White 2,514
International Students 152
Other Races/Ethnicities 448

Geographic Diversity

Writing appeals to people across the globe. About 3.9% of those with this major are international students. The most popular countries for students from outside the country are:

  • China
  • South Korea
  • Canada
  • India
  • United Kingdom

How Much Do Writing Studies Majors Make?

Master’s Degree Starting Salary

The median early-career salary of writing studies students with a master’s degree is $33,250 a year according to 2017-2018 data from the U.S. Department of Education. During this timeframe, most salaries fell between $29,250 (25th percentile) and $38,425 (75th percentile).


Note that some of these people may have jobs that are not directly related to a writing degree.

Salaries According to BLS

Average salaries range from $73,090 to $76,990 (25th to 75th percentile) for careers related to writing. This range includes all degree levels, so you may expect those with a more advanced degree to make more while those with less advanced degrees will typically make less.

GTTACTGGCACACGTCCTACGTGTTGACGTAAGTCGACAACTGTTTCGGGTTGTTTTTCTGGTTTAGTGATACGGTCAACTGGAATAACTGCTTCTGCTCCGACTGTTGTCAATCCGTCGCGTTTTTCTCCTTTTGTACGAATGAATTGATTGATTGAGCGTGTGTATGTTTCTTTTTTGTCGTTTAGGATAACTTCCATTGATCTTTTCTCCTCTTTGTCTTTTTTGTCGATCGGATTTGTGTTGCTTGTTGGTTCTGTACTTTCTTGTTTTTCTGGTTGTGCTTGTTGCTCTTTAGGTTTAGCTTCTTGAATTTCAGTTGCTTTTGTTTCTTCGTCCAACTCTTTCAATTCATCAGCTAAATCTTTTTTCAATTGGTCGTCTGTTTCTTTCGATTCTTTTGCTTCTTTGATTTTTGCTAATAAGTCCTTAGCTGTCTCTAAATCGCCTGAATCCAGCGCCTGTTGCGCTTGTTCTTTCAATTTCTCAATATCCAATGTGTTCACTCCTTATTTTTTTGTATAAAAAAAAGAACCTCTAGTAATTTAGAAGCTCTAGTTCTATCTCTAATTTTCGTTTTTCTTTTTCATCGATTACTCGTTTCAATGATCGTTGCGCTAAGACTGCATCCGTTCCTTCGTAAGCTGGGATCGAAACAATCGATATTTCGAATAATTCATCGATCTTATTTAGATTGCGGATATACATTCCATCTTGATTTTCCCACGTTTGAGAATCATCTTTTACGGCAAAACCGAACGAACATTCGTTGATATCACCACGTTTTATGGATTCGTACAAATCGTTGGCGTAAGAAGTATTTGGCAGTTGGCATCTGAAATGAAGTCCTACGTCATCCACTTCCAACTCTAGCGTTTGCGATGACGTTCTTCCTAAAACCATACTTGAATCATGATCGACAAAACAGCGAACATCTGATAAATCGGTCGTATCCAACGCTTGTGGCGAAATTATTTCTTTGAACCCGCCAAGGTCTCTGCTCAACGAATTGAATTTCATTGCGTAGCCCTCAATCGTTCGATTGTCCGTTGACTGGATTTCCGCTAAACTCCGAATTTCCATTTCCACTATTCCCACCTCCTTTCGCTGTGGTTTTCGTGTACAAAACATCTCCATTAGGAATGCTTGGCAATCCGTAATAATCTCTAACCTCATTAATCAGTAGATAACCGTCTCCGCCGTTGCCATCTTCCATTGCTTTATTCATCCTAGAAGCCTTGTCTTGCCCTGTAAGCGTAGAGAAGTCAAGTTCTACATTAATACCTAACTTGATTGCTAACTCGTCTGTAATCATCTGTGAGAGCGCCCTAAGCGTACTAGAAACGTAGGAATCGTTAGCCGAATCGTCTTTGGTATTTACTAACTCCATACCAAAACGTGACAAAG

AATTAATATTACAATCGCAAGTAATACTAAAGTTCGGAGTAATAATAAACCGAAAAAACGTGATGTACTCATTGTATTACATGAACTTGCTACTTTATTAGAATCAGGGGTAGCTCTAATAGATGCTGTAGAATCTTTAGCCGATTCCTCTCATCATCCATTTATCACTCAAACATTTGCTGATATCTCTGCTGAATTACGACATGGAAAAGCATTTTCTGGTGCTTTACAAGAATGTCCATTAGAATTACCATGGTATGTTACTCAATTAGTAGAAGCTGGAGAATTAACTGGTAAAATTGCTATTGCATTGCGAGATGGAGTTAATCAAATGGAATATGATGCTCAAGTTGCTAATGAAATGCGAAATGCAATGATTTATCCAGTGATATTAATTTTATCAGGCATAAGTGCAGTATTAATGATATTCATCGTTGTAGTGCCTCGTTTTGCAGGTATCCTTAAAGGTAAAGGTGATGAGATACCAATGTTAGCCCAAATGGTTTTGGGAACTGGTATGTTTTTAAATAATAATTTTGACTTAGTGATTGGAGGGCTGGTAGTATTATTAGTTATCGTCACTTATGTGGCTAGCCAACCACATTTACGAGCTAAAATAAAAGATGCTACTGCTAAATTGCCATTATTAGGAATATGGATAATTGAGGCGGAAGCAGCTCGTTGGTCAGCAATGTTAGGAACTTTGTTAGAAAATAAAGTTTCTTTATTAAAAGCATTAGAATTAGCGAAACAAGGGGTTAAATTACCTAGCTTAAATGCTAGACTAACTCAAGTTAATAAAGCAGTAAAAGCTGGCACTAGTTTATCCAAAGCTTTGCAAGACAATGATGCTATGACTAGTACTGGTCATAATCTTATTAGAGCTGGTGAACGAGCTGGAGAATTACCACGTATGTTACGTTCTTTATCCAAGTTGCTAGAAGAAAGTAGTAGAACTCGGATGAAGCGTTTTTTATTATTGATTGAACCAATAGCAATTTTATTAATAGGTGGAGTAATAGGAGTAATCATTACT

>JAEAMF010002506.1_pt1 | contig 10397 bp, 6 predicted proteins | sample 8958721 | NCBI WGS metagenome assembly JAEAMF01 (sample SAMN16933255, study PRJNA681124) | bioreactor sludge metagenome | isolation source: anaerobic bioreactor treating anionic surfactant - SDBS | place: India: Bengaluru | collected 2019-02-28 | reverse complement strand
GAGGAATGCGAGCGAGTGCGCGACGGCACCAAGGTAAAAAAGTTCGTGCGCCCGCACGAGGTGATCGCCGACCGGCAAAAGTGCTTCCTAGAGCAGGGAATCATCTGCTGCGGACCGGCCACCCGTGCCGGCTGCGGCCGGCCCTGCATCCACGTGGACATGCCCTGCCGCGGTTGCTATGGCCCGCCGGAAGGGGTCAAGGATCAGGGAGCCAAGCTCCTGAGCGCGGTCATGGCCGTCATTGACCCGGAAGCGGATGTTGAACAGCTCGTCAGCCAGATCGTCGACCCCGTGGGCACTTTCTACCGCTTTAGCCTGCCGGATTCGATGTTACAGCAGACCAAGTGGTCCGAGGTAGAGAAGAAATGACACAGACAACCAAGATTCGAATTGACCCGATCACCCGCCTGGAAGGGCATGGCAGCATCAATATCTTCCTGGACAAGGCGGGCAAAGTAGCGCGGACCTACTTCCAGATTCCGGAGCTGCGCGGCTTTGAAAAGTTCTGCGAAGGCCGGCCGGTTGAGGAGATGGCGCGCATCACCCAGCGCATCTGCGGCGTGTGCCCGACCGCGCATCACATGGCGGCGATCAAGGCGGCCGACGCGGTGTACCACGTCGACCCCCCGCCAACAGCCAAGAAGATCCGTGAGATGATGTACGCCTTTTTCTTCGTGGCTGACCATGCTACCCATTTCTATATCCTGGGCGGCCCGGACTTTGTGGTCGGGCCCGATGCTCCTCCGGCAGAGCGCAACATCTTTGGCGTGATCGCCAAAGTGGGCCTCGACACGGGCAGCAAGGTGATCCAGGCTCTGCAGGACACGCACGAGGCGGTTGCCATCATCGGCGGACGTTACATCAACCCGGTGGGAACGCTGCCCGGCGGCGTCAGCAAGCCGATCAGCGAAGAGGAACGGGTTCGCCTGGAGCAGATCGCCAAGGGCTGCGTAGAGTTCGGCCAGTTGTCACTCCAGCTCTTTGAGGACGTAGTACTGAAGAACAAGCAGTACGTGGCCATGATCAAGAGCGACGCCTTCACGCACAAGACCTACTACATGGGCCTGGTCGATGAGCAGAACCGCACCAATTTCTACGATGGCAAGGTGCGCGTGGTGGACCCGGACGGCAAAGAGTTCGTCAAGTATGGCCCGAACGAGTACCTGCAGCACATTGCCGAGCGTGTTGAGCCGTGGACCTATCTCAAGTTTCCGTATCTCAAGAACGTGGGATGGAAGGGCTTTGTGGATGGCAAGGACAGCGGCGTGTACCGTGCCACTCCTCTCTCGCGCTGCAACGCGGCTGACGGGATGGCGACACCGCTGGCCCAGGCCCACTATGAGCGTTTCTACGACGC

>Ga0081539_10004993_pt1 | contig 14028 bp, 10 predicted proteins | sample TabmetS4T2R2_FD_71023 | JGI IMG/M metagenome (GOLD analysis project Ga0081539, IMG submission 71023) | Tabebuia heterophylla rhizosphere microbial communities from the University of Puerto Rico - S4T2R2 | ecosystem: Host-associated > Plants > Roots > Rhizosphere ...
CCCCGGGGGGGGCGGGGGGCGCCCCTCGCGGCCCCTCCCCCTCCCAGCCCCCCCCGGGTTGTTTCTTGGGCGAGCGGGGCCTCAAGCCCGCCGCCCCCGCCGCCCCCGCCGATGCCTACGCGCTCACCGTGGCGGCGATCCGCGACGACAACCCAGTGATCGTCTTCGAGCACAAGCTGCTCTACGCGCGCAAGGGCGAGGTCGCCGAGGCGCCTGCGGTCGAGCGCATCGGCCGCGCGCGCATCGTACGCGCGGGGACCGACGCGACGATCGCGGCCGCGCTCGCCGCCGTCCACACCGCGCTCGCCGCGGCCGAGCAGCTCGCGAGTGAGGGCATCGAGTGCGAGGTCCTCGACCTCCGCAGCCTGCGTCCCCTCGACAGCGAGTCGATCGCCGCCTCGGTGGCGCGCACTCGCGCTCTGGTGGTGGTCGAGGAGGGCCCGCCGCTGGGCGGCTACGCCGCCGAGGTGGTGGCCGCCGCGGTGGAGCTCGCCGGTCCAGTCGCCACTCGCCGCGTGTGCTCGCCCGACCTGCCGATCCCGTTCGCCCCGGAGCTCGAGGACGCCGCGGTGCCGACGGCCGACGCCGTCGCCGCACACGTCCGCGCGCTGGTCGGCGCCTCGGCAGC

To put that into context, according to BLS data from the first quarter of 2020, the typical high school graduate makes between $30,000 and $57,900 a year (25th through 75th percentile). The average person with a bachelor’s degree (any field) makes between $45,600 and $99,000. Advanced degree holders make the most with salaries between $55,600 and $125,400.

Median Salary for a Writing Studies Major  ( 73090 to 76990 )
Median Salary for a High School Graduate  ( 30000 to 57900 )
Median Salary for a Bachelor's Degree Holder  ( 45600 to 99000 )
Median Salary for an Advanced Degree Holder  ( 55600 to 125400 )

Some careers associated with writing require an advanced degree while some may not even require a bachelor’s. Whatever the case may be, pursuing more education usually means that more career options will be available to you.

How much schooling do you really need to compete in today’s job market? People currently working in careers related to writing have obtained the following education levels.

Education Level Percentage of Workers
Less than a High School Diploma 6.3%
High School Diploma - or the equivalent (for example, GED) 3.1%